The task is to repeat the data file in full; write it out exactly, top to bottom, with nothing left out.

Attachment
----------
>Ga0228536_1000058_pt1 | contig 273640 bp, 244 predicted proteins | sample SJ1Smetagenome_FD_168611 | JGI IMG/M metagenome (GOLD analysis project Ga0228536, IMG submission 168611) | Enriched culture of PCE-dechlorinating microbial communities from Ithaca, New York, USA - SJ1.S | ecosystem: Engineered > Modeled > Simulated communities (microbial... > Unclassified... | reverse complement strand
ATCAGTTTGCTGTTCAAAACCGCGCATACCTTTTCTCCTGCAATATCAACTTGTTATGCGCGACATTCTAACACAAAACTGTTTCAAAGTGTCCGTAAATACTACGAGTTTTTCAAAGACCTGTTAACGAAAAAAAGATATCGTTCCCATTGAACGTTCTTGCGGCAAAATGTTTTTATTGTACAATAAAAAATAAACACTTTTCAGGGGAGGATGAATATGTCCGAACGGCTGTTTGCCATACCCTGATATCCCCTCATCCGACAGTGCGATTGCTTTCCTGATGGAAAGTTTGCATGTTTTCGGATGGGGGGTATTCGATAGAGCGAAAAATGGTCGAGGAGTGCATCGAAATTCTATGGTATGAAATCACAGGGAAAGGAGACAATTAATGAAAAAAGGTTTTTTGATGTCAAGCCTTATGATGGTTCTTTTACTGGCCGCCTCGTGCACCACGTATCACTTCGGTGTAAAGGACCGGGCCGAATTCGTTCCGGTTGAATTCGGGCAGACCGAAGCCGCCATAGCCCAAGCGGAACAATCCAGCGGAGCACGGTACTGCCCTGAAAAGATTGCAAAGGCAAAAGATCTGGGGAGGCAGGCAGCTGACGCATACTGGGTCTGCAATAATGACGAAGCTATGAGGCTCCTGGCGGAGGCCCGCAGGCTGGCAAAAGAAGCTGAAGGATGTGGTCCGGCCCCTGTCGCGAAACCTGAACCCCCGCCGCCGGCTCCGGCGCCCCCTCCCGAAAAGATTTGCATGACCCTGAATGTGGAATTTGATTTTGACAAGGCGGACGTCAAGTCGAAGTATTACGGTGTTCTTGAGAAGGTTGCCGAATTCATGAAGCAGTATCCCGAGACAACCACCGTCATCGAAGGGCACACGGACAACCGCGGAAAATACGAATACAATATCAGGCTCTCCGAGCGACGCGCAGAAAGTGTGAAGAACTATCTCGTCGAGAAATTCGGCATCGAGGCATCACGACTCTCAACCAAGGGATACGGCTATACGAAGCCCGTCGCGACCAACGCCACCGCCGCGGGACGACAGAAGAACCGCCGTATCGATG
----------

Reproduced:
>Ga0228536_1000058_pt1 | contig 273640 bp, 244 predicted proteins | sample SJ1Smetagenome_FD_168611 | JGI IMG/M metagenome (GOLD analysis project Ga0228536, IMG submission 168611) | Enriched culture of PCE-dechlorinating microbial communities from Ithaca, New York, USA - SJ1.S | ecosystem: Engineered > Modeled > Simulated communities (microbial... > Unclassified... | reverse complement strand
ATCAGTTTGCTGTTCAAAACCGCGCATACCTTTTCTCCTGCAATATCAACTTGTTATGCGCGACATTCTAACACAAAACTGTTTCAAAGTGTCCGTAAATACTACGAGTTTTTCAAAGACCTGTTAACGAAAAAAAGATATCGTTCCCATTGAACGTTCTTGCGGCAAAATGTTTTTATTGTACAATAAAAAATAAACACTTTTCAGGGGAGGATGAATATGTCCGAACGGCTGTTTGCCATACCCTGATATCCCCTCATCCGACAGTGCGATTGCTTTCCTGATGGAAAGTTTGCATGTTTTCGGATGGGGGGTATTCGATAGAGCGAAAAATGGTCGAGGAGTGCATCGAAATTCTATGGTATGAAATCACAGGGAAAGGAGACAATTAATGAAAAAAGGTTTTTTGATGTCAAGCCTTATGATGGTTCTTTTACTGGCCGCCTCGTGCACCACGTATCACTTCGGTGTAAAGGACCGGGCCGAATTCGTTCCGGTTGAATTCGGGCAGACCGAAGCCGCCATAGCCCAAGCGGAACAATCCAGCGGAGCACGGTACTGCCCTGAAAAGATTGCAAAGGCAAAAGATCTGGGGAGGCAGGCAGCTGACGCATACTGGGTCTGCAATAATGACGAAGCTATGAGGCTCCTGGCGGAGGCCCGCAGGCTGGCAAAAGAAGCTGAAGGATGTGGTCCGGCCCCTGTCGCGAAACCTGAACCCCCGCCGCCGGCTCCGGCGCCCCCTCCCGAAAAGATTTGCATGACCCTGAATGTGGAATTTGATTTTGACAAGGCGGACGTCAAGTCGAAGTATTACGGTGTTCTTGAGAAGGTTGCCGAATTCATGAAGCAGTATCCCGAGACAACCACCGTCATCGAAGGGCACACGGACAACCGCGGAAAATACGAATACAATATCAGGCTCTCCGAGCGACGCGCAGAAAGTGTGAAGAACTATCTCGTCGAGAAATTCGGCATCGAGGCATCACGACTCTCAACCAAGGGATACGGCTATACGAAGCCCGTCGCGACCAACGCCACCGCCGCGGGACGACAGAAGAACCGCCGTATCGATG